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Recruitment activity remains resilient in Australia

Key survey findings:

(Source: H2 2013 Michael Page Australia Employment Index)

  • 50% of surveyed employers will keep staff numbers stable for the remainder of 2013, and 19% will increase the size of their teams.
     
  • 46% of employers expect to hire in 12-18 months and 40% in 18 months or longer.
     
  • 88% of survey respondents believe a reduction in the carbon tax would have a positive impact on businesses.

5 September, 2013: Employers in Australia continue to hold a steady view of the domestic economy and this is translating into longer term hiring intentions, according to findings in the H2 2013 Michael Page Australia Employment Index.

Half of the surveyed employers will keep staff numbers in their business stable over the second half of the year, and the majority do not plan to increase hiring activity until 12 months time or more, with 46% expecting to hire in 12-18 months and 40% in 18 months or longer.

“While Australia has been reasonably shielded from the impact of the US and Eurozone economies and there is a sense of hopefulness in the domestic market, employers in Australia are taking a somewhat vigilant approach to hiring,” says Mr. Phillip Guest, Regional Managing Director for PageGroup Australia, New Zealand and Japan. “The domestic employment market has been in a bit of a holding pattern over the past year or so and employers are becoming increasingly conservative in their hiring intentions.”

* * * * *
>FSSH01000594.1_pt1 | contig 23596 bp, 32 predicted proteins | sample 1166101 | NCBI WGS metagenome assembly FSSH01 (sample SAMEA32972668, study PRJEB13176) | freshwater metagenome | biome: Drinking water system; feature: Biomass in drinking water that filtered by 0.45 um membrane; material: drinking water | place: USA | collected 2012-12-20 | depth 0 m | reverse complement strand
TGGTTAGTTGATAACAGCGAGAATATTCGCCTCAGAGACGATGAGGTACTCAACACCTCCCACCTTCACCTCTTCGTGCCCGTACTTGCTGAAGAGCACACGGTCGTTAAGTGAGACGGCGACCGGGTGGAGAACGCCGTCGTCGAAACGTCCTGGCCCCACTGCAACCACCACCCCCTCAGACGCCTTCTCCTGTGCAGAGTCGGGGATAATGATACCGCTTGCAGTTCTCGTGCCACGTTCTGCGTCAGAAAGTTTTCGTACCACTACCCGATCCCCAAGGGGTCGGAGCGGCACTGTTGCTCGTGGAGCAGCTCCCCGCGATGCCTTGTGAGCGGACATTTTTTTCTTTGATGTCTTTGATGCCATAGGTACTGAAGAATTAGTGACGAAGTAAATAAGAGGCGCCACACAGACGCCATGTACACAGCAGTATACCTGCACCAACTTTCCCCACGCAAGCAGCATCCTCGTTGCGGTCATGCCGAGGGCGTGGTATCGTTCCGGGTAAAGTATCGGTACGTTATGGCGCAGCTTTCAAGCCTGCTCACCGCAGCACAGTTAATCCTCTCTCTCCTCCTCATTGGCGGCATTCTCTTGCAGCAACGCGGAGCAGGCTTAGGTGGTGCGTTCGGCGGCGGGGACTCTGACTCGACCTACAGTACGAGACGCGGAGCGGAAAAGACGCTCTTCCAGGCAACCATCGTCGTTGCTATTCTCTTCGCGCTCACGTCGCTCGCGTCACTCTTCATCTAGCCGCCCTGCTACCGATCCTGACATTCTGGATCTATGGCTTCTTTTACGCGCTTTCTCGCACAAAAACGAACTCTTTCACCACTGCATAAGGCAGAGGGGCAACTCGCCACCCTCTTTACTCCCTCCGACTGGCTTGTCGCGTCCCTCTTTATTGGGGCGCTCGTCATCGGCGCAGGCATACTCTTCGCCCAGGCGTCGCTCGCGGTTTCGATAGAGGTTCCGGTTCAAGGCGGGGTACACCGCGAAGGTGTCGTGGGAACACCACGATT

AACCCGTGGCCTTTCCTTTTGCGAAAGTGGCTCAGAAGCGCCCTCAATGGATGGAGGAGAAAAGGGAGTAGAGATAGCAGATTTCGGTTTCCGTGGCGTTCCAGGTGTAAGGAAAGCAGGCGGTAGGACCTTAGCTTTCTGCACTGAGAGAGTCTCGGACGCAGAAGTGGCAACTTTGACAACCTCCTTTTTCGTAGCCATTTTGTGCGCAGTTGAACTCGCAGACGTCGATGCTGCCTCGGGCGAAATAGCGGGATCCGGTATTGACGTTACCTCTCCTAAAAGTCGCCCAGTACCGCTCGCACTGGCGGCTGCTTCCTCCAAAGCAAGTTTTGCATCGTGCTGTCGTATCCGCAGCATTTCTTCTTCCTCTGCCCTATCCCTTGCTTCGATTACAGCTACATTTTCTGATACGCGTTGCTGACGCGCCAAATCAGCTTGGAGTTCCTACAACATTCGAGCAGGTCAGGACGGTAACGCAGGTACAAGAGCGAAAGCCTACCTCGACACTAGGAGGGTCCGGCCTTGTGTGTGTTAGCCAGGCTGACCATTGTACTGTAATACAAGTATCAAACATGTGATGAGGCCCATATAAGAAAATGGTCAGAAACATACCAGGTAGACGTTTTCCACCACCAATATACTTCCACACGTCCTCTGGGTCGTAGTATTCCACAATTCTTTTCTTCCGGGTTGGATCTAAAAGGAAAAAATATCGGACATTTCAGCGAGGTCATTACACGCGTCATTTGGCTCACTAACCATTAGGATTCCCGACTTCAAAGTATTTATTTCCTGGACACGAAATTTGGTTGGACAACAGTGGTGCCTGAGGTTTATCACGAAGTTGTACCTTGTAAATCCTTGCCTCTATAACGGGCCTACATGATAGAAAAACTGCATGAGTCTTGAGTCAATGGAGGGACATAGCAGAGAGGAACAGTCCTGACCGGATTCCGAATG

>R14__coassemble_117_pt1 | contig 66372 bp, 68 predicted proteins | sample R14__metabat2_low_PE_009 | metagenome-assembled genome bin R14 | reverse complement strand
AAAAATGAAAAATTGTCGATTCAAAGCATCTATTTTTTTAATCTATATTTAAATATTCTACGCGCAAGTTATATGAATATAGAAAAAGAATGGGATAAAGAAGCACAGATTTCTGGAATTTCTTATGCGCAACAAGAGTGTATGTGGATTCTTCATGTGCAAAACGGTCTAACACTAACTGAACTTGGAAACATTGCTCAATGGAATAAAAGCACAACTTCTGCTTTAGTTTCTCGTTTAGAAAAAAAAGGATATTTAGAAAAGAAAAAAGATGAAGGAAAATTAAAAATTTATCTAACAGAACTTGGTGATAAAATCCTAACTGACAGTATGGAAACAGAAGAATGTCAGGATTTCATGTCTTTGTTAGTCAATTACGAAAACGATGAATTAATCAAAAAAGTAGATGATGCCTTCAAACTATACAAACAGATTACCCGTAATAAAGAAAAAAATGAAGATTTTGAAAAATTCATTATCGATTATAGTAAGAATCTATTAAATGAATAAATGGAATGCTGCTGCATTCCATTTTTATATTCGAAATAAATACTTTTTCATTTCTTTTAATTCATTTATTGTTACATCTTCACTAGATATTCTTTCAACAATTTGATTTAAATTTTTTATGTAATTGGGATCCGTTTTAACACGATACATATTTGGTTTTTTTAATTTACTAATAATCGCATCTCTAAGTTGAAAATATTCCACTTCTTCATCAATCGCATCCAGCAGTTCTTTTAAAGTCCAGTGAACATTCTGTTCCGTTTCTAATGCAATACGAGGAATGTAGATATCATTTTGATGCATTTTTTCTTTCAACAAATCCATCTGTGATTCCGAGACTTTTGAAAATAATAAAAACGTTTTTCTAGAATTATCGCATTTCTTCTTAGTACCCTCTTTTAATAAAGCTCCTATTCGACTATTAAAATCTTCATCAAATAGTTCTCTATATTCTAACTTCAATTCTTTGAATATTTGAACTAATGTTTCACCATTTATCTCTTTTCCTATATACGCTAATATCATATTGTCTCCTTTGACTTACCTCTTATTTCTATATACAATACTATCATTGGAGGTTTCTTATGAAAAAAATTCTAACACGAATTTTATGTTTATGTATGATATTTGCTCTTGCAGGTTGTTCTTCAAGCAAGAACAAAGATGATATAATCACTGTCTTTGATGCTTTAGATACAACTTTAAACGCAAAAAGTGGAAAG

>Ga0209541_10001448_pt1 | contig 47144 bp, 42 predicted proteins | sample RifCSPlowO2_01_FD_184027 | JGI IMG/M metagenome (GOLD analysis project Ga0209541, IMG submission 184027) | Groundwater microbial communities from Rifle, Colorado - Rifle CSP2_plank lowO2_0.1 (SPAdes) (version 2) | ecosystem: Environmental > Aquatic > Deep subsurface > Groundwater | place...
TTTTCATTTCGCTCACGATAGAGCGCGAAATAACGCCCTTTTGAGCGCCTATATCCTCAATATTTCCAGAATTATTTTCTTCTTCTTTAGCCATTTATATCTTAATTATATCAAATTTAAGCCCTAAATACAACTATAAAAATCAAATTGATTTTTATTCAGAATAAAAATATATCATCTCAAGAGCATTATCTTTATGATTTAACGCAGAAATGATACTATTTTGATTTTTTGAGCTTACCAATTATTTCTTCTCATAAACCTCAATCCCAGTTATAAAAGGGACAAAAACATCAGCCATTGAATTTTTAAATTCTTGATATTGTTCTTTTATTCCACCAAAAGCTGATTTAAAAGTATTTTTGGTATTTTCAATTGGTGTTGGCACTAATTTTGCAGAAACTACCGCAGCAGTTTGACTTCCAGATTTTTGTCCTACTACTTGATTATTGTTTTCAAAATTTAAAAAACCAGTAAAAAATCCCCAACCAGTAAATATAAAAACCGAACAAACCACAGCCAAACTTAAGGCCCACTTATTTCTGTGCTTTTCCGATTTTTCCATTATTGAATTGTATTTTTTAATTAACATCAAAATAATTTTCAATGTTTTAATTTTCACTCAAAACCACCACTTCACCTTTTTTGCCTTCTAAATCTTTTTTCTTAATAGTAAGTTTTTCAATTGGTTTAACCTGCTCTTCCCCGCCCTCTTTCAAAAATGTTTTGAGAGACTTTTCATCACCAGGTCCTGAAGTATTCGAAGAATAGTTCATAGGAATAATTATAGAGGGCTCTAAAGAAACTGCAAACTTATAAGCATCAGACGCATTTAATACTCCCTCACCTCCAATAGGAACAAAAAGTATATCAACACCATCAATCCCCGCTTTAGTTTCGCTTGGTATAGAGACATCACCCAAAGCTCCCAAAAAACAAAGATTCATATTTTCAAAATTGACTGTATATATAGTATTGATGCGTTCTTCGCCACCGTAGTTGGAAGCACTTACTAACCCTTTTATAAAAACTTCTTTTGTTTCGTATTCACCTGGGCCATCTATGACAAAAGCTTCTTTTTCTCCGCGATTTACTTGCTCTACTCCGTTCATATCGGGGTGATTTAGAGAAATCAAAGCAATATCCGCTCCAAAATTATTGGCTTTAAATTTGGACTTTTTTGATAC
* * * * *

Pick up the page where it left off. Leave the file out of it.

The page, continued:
Of the 19% of respondents indicating an increase in headcount in the second half of 2013, the majority, 45%, anticipate an increase at the smallest range of up to 5% and a further 31% are likely to increase between 5% and 10%. Aligned with this reserved hiring activity, the overwhelming majority of survey respondents (76%) do not expect the Australian economy to grow during the second half of the year.

When asked if a potential reduction in the carbon tax post the Federal Election would impact businesses, more surveyed employers believe it would not (52%) than those that say it will (48%). Of those believing there will be an impact, the vast majority of survey respondents (88%) said it would be a positive impact.

“As we move through the remainder of the second half of the year, and with the impending Federal Election and subsequent outcome, we may see a positive shift in employer outlook going into the new year which could translate into renewed hiring activity,” adds Mr. Guest.

For more information and to read the full report visit the Michael Page Australia online News & Research Centre: www.michaelpage.com.au/newsandresearchcentre